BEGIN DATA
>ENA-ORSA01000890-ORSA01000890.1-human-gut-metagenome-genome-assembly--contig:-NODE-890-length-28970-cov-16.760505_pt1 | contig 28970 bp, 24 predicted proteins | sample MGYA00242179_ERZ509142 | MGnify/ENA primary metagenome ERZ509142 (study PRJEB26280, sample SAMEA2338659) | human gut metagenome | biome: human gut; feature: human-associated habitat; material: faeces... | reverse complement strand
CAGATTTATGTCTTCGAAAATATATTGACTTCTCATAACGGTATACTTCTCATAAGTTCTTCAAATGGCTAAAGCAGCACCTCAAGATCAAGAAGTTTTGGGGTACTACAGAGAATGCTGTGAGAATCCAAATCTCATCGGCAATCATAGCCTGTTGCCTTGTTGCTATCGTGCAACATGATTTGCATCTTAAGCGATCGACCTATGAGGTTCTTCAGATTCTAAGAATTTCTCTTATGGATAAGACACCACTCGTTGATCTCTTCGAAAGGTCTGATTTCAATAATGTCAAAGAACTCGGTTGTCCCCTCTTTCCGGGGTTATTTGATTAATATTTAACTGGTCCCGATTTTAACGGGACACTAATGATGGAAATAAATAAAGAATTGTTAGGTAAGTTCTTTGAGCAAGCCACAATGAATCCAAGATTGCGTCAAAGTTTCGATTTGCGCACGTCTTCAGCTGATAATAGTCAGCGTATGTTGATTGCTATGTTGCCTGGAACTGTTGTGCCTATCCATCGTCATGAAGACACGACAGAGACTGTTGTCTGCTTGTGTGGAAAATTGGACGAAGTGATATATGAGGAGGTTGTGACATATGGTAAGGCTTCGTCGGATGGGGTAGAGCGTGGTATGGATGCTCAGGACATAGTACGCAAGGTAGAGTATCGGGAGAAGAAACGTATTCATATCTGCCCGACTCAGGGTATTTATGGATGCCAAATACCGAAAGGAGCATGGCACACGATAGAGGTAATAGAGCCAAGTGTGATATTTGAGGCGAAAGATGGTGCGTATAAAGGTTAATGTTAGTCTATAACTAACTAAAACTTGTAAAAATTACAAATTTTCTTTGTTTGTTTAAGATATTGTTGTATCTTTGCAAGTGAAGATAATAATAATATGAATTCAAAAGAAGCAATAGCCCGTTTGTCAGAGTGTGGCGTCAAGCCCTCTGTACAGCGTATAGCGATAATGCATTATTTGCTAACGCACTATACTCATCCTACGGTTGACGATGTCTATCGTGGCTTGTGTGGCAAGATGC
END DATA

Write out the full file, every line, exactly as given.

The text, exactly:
>ENA-ORSA01000890-ORSA01000890.1-human-gut-metagenome-genome-assembly--contig:-NODE-890-length-28970-cov-16.760505_pt1 | contig 28970 bp, 24 predicted proteins | sample MGYA00242179_ERZ509142 | MGnify/ENA primary metagenome ERZ509142 (study PRJEB26280, sample SAMEA2338659) | human gut metagenome | biome: human gut; feature: human-associated habitat; material: faeces... | reverse complement strand
CAGATTTATGTCTTCGAAAATATATTGACTTCTCATAACGGTATACTTCTCATAAGTTCTTCAAATGGCTAAAGCAGCACCTCAAGATCAAGAAGTTTTGGGGTACTACAGAGAATGCTGTGAGAATCCAAATCTCATCGGCAATCATAGCCTGTTGCCTTGTTGCTATCGTGCAACATGATTTGCATCTTAAGCGATCGACCTATGAGGTTCTTCAGATTCTAAGAATTTCTCTTATGGATAAGACACCACTCGTTGATCTCTTCGAAAGGTCTGATTTCAATAATGTCAAAGAACTCGGTTGTCCCCTCTTTCCGGGGTTATTTGATTAATATTTAACTGGTCCCGATTTTAACGGGACACTAATGATGGAAATAAATAAAGAATTGTTAGGTAAGTTCTTTGAGCAAGCCACAATGAATCCAAGATTGCGTCAAAGTTTCGATTTGCGCACGTCTTCAGCTGATAATAGTCAGCGTATGTTGATTGCTATGTTGCCTGGAACTGTTGTGCCTATCCATCGTCATGAAGACACGACAGAGACTGTTGTCTGCTTGTGTGGAAAATTGGACGAAGTGATATATGAGGAGGTTGTGACATATGGTAAGGCTTCGTCGGATGGGGTAGAGCGTGGTATGGATGCTCAGGACATAGTACGCAAGGTAGAGTATCGGGAGAAGAAACGTATTCATATCTGCCCGACTCAGGGTATTTATGGATGCCAAATACCGAAAGGAGCATGGCACACGATAGAGGTAATAGAGCCAAGTGTGATATTTGAGGCGAAAGATGGTGCGTATAAAGGTTAATGTTAGTCTATAACTAACTAAAACTTGTAAAAATTACAAATTTTCTTTGTTTGTTTAAGATATTGTTGTATCTTTGCAAGTGAAGATAATAATAATATGAATTCAAAAGAAGCAATAGCCCGTTTGTCAGAGTGTGGCGTCAAGCCCTCTGTACAGCGTATAGCGATAATGCATTATTTGCTAACGCACTATACTCATCCTACGGTTGACGATGTCTATCGTGGCTTGTGTGGCAAGATGC